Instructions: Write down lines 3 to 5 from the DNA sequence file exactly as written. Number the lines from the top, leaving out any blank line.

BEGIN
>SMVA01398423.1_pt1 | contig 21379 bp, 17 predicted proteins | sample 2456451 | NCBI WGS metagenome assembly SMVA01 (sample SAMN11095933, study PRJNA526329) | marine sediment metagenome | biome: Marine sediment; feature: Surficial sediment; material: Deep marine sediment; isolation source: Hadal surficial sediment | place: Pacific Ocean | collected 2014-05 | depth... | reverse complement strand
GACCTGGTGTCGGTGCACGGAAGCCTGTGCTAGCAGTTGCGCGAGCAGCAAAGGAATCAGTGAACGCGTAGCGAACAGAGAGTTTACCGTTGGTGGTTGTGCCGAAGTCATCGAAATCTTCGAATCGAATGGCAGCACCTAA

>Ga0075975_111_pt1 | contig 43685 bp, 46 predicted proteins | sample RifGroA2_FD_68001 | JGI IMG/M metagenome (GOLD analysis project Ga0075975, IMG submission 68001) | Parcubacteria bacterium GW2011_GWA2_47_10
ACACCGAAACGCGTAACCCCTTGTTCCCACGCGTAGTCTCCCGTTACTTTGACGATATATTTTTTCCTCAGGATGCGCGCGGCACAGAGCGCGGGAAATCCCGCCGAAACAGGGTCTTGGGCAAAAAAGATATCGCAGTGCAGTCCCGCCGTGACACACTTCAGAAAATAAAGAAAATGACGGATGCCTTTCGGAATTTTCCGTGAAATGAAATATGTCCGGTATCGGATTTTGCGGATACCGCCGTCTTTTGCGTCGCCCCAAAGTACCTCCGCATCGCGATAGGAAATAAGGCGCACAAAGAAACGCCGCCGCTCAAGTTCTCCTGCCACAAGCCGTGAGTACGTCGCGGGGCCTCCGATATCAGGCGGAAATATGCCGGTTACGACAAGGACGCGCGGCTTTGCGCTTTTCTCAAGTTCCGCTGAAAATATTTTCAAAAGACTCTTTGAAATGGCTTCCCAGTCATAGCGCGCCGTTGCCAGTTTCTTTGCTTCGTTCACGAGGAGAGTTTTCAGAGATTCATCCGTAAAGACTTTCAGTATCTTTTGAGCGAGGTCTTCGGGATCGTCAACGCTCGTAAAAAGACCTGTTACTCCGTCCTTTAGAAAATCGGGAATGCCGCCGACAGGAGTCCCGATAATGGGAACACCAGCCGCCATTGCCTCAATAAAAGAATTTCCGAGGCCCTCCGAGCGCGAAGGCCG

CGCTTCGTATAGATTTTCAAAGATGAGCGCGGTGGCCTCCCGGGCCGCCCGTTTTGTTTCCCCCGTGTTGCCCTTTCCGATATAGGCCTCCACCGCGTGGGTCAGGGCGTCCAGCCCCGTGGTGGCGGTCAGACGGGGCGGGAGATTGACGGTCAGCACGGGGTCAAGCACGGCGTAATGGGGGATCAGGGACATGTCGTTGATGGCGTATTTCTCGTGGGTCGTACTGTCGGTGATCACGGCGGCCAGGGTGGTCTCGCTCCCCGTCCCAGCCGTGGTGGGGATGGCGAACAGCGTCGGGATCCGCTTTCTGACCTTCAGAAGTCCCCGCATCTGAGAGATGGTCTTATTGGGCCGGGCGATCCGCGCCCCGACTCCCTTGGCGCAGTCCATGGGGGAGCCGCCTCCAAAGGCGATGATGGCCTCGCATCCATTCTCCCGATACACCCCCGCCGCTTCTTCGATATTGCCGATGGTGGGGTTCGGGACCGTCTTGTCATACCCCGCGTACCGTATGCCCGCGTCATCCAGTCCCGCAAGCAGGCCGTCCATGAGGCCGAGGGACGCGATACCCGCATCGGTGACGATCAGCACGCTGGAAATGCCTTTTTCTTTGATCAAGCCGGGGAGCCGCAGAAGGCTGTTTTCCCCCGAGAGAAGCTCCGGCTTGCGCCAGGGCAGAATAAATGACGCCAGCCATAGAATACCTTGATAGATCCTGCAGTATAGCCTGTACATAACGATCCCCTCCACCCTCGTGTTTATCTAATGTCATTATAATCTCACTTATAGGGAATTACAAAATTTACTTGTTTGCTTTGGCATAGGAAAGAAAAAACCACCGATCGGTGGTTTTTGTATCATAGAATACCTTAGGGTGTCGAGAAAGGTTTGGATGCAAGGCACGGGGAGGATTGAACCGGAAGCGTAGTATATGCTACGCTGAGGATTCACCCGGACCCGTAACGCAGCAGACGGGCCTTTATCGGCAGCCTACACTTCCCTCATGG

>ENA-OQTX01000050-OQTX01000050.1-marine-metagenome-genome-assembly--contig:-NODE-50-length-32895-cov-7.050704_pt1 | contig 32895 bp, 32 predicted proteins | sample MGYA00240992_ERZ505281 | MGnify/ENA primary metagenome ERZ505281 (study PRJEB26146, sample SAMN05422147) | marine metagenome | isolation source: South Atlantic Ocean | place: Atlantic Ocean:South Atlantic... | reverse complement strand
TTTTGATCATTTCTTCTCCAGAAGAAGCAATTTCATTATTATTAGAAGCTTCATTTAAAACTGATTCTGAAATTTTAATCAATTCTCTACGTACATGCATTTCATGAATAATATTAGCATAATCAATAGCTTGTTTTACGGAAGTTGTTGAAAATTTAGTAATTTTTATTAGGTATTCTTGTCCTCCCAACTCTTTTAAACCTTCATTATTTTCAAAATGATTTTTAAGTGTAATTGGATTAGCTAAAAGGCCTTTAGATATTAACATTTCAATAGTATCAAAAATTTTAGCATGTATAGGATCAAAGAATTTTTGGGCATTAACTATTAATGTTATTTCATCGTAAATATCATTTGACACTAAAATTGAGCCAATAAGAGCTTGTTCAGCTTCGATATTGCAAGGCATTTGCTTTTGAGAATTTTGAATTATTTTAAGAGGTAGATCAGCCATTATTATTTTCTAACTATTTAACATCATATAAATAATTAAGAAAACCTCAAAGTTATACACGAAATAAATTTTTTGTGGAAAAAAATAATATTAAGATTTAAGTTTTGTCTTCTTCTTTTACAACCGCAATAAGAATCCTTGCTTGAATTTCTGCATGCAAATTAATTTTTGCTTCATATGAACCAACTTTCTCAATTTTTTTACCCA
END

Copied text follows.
>Ga0075975_111_pt1 | contig 43685 bp, 46 predicted proteins | sample RifGroA2_FD_68001 | JGI IMG/M metagenome (GOLD analysis project Ga0075975, IMG submission 68001) | Parcubacteria bacterium GW2011_GWA2_47_10
ACACCGAAACGCGTAACCCCTTGTTCCCACGCGTAGTCTCCCGTTACTTTGACGATATATTTTTTCCTCAGGATGCGCGCGGCACAGAGCGCGGGAAATCCCGCCGAAACAGGGTCTTGGGCAAAAAAGATATCGCAGTGCAGTCCCGCCGTGACACACTTCAGAAAATAAAGAAAATGACGGATGCCTTTCGGAATTTTCCGTGAAATGAAATATGTCCGGTATCGGATTTTGCGGATACCGCCGTCTTTTGCGTCGCCCCAAAGTACCTCCGCATCGCGATAGGAAATAAGGCGCACAAAGAAACGCCGCCGCTCAAGTTCTCCTGCCACAAGCCGTGAGTACGTCGCGGGGCCTCCGATATCAGGCGGAAATATGCCGGTTACGACAAGGACGCGCGGCTTTGCGCTTTTCTCAAGTTCCGCTGAAAATATTTTCAAAAGACTCTTTGAAATGGCTTCCCAGTCATAGCGCGCCGTTGCCAGTTTCTTTGCTTCGTTCACGAGGAGAGTTTTCAGAGATTCATCCGTAAAGACTTTCAGTATCTTTTGAGCGAGGTCTTCGGGATCGTCAACGCTCGTAAAAAGACCTGTTACTCCGTCCTTTAGAAAATCGGGAATGCCGCCGACAGGAGTCCCGATAATGGGAACACCAGCCGCCATTGCCTCAATAAAAGAATTTCCGAGGCCCTCCGAGCGCGAAGGCCG

CGCTTCGTATAGATTTTCAAAGATGAGCGCGGTGGCCTCCCGGGCCGCCCGTTTTGTTTCCCCCGTGTTGCCCTTTCCGATATAGGCCTCCACCGCGTGGGTCAGGGCGTCCAGCCCCGTGGTGGCGGTCAGACGGGGCGGGAGATTGACGGTCAGCACGGGGTCAAGCACGGCGTAATGGGGGATCAGGGACATGTCGTTGATGGCGTATTTCTCGTGGGTCGTACTGTCGGTGATCACGGCGGCCAGGGTGGTCTCGCTCCCCGTCCCAGCCGTGGTGGGGATGGCGAACAGCGTCGGGATCCGCTTTCTGACCTTCAGAAGTCCCCGCATCTGAGAGATGGTCTTATTGGGCCGGGCGATCCGCGCCCCGACTCCCTTGGCGCAGTCCATGGGGGAGCCGCCTCCAAAGGCGATGATGGCCTCGCATCCATTCTCCCGATACACCCCCGCCGCTTCTTCGATATTGCCGATGGTGGGGTTCGGGACCGTCTTGTCATACCCCGCGTACCGTATGCCCGCGTCATCCAGTCCCGCAAGCAGGCCGTCCATGAGGCCGAGGGACGCGATACCCGCATCGGTGACGATCAGCACGCTGGAAATGCCTTTTTCTTTGATCAAGCCGGGGAGCCGCAGAAGGCTGTTTTCCCCCGAGAGAAGCTCCGGCTTGCGCCAGGGCAGAATAAATGACGCCAGCCATAGAATACCTTGATAGATCCTGCAGTATAGCCTGTACATAACGATCCCCTCCACCCTCGTGTTTATCTAATGTCATTATAATCTCACTTATAGGGAATTACAAAATTTACTTGTTTGCTTTGGCATAGGAAAGAAAAAACCACCGATCGGTGGTTTTTGTATCATAGAATACCTTAGGGTGTCGAGAAAGGTTTGGATGCAAGGCACGGGGAGGATTGAACCGGAAGCGTAGTATATGCTACGCTGAGGATTCACCCGGACCCGTAACGCAGCAGACGGGCCTTTATCGGCAGCCTACACTTCCCTCATGG